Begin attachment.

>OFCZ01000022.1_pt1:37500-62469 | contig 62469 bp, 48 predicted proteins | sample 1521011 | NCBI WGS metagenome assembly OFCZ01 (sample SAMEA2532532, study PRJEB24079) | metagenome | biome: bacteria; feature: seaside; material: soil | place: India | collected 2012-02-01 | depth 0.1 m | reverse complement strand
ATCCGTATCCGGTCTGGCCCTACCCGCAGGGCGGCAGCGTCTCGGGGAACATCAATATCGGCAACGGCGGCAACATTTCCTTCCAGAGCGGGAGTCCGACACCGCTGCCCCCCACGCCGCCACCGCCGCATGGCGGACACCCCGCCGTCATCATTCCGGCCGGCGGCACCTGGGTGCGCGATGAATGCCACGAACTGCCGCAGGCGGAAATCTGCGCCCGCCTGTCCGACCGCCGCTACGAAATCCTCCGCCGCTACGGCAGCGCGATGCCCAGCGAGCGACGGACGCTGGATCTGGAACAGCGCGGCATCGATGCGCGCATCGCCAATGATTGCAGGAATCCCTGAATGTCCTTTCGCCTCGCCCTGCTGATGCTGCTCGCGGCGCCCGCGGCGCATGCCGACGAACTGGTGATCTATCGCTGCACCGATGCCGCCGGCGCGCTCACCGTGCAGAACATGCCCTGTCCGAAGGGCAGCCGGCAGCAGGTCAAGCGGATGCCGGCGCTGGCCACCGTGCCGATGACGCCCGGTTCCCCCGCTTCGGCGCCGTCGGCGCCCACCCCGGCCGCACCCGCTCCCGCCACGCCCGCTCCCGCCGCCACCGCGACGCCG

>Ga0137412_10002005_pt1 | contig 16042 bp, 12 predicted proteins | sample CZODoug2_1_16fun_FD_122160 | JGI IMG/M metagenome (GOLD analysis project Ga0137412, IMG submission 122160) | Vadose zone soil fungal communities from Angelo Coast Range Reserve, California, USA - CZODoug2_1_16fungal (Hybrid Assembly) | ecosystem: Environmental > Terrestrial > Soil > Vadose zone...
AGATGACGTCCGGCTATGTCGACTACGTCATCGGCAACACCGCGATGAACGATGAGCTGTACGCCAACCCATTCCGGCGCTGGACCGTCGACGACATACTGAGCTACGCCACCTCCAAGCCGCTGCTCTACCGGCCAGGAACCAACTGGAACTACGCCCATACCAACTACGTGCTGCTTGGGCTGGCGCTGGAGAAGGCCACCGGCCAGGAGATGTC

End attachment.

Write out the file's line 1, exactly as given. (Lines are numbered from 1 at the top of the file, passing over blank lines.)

>OFCZ01000022.1_pt1:37500-62469 | contig 62469 bp, 48 predicted proteins | sample 1521011 | NCBI WGS metagenome assembly OFCZ01 (sample SAMEA2532532, study PRJEB24079) | metagenome | biome: bacteria; feature: seaside; material: soil | place: India | collected 2012-02-01 | depth 0.1 m | reverse complement strand